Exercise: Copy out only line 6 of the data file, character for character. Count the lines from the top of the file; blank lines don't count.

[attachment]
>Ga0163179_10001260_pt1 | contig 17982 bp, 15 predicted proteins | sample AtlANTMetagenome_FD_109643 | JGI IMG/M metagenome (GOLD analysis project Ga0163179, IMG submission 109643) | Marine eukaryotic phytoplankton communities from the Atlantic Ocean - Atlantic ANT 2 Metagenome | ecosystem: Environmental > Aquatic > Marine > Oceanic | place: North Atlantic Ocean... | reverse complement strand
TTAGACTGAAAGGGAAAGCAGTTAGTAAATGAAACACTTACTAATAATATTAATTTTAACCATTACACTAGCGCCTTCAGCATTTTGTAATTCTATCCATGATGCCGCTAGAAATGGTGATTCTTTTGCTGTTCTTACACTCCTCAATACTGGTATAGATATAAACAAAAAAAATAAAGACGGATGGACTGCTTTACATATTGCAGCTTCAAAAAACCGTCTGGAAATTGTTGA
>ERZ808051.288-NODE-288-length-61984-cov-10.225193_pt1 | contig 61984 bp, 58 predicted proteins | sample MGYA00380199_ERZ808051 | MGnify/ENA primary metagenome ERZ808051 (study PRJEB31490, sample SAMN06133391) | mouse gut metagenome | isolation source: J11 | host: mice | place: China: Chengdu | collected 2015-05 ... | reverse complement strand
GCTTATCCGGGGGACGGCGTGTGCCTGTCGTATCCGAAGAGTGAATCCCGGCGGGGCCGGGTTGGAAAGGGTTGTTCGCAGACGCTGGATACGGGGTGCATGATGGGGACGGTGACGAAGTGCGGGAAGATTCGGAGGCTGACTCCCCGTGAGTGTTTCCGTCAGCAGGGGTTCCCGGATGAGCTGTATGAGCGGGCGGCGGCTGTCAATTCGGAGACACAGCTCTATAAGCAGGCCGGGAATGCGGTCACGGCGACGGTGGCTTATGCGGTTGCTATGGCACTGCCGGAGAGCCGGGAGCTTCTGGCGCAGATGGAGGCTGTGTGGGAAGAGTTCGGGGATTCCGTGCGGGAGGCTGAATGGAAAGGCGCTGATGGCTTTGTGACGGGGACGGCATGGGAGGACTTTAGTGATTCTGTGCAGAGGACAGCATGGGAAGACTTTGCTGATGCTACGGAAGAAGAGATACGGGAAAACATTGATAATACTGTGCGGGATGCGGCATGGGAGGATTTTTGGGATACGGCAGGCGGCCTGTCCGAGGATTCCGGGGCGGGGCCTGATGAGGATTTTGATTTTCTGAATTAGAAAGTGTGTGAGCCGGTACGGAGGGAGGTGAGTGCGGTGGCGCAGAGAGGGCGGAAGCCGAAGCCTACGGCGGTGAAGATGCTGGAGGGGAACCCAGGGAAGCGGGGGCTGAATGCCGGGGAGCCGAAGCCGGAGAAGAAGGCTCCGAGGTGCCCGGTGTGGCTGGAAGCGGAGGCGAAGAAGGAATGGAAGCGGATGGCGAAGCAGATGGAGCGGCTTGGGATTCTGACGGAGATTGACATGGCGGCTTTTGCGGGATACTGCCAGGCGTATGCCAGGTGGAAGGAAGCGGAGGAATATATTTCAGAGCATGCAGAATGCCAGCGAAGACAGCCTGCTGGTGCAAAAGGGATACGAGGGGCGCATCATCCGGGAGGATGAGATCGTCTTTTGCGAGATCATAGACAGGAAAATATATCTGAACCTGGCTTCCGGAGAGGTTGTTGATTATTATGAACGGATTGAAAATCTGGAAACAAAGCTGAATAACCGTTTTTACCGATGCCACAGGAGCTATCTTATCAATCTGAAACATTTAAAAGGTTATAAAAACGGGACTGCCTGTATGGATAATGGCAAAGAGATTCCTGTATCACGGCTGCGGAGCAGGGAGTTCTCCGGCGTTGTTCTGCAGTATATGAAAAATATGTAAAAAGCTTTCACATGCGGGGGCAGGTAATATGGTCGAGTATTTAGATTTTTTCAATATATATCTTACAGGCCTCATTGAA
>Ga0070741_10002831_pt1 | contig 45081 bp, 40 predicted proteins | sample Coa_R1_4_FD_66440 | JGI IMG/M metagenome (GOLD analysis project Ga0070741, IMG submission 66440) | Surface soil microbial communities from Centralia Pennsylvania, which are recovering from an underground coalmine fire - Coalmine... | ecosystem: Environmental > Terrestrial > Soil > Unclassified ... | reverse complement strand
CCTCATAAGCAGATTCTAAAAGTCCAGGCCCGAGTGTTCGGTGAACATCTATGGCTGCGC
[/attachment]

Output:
CCTCATAAGCAGATTCTAAAAGTCCAGGCCCGAGTGTTCGGTGAACATCTATGGCTGCGC